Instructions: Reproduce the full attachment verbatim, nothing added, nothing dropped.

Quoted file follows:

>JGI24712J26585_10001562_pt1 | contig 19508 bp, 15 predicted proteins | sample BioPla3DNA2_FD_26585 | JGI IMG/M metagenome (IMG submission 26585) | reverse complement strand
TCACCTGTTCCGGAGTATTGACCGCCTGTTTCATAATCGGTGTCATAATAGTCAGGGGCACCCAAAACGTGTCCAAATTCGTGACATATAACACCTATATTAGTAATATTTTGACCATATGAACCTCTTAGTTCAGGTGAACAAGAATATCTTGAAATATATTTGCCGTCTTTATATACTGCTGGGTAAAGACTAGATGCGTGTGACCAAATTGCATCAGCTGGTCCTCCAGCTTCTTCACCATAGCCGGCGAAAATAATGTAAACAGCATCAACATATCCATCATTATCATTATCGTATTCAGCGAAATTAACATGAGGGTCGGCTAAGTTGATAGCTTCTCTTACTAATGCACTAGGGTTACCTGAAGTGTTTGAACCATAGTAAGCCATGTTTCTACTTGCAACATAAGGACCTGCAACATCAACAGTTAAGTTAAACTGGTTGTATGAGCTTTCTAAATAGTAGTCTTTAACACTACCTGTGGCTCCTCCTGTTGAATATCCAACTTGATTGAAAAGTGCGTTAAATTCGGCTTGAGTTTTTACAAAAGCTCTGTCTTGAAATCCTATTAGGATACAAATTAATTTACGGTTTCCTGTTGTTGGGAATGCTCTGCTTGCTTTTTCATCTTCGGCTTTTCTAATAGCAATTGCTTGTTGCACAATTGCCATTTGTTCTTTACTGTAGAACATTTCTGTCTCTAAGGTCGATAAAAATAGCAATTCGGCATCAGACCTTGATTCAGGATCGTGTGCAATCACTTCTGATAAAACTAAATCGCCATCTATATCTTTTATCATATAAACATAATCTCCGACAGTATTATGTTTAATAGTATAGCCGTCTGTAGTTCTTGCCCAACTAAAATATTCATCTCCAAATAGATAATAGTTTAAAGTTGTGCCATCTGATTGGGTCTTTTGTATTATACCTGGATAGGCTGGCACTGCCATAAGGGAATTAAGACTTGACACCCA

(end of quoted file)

>JGI24712J26585_10001562_pt1 | contig 19508 bp, 15 predicted proteins | sample BioPla3DNA2_FD_26585 | JGI IMG/M metagenome (IMG submission 26585) | reverse complement strand
TCACCTGTTCCGGAGTATTGACCGCCTGTTTCATAATCGGTGTCATAATAGTCAGGGGCACCCAAAACGTGTCCAAATTCGTGACATATAACACCTATATTAGTAATATTTTGACCATATGAACCTCTTAGTTCAGGTGAACAAGAATATCTTGAAATATATTTGCCGTCTTTATATACTGCTGGGTAAAGACTAGATGCGTGTGACCAAATTGCATCAGCTGGTCCTCCAGCTTCTTCACCATAGCCGGCGAAAATAATGTAAACAGCATCAACATATCCATCATTATCATTATCGTATTCAGCGAAATTAACATGAGGGTCGGCTAAGTTGATAGCTTCTCTTACTAATGCACTAGGGTTACCTGAAGTGTTTGAACCATAGTAAGCCATGTTTCTACTTGCAACATAAGGACCTGCAACATCAACAGTTAAGTTAAACTGGTTGTATGAGCTTTCTAAATAGTAGTCTTTAACACTACCTGTGGCTCCTCCTGTTGAATATCCAACTTGATTGAAAAGTGCGTTAAATTCGGCTTGAGTTTTTACAAAAGCTCTGTCTTGAAATCCTATTAGGATACAAATTAATTTACGGTTTCCTGTTGTTGGGAATGCTCTGCTTGCTTTTTCATCTTCGGCTTTTCTAATAGCAATTGCTTGTTGCACAATTGCCATTTGTTCTTTACTGTAGAACATTTCTGTCTCTAAGGTCGATAAAAATAGCAATTCGGCATCAGACCTTGATTCAGGATCGTGTGCAATCACTTCTGATAAAACTAAATCGCCATCTATATCTTTTATCATATAAACATAATCTCCGACAGTATTATGTTTAATAGTATAGCCGTCTGTAGTTCTTGCCCAACTAAAATATTCATCTCCAAATAGATAATAGTTTAAAGTTGTGCCATCTGATTGGGTCTTTTGTATTATACCTGGATAGGCTGGCACTGCCATAAGGGAATTAAGACTTGACACCCA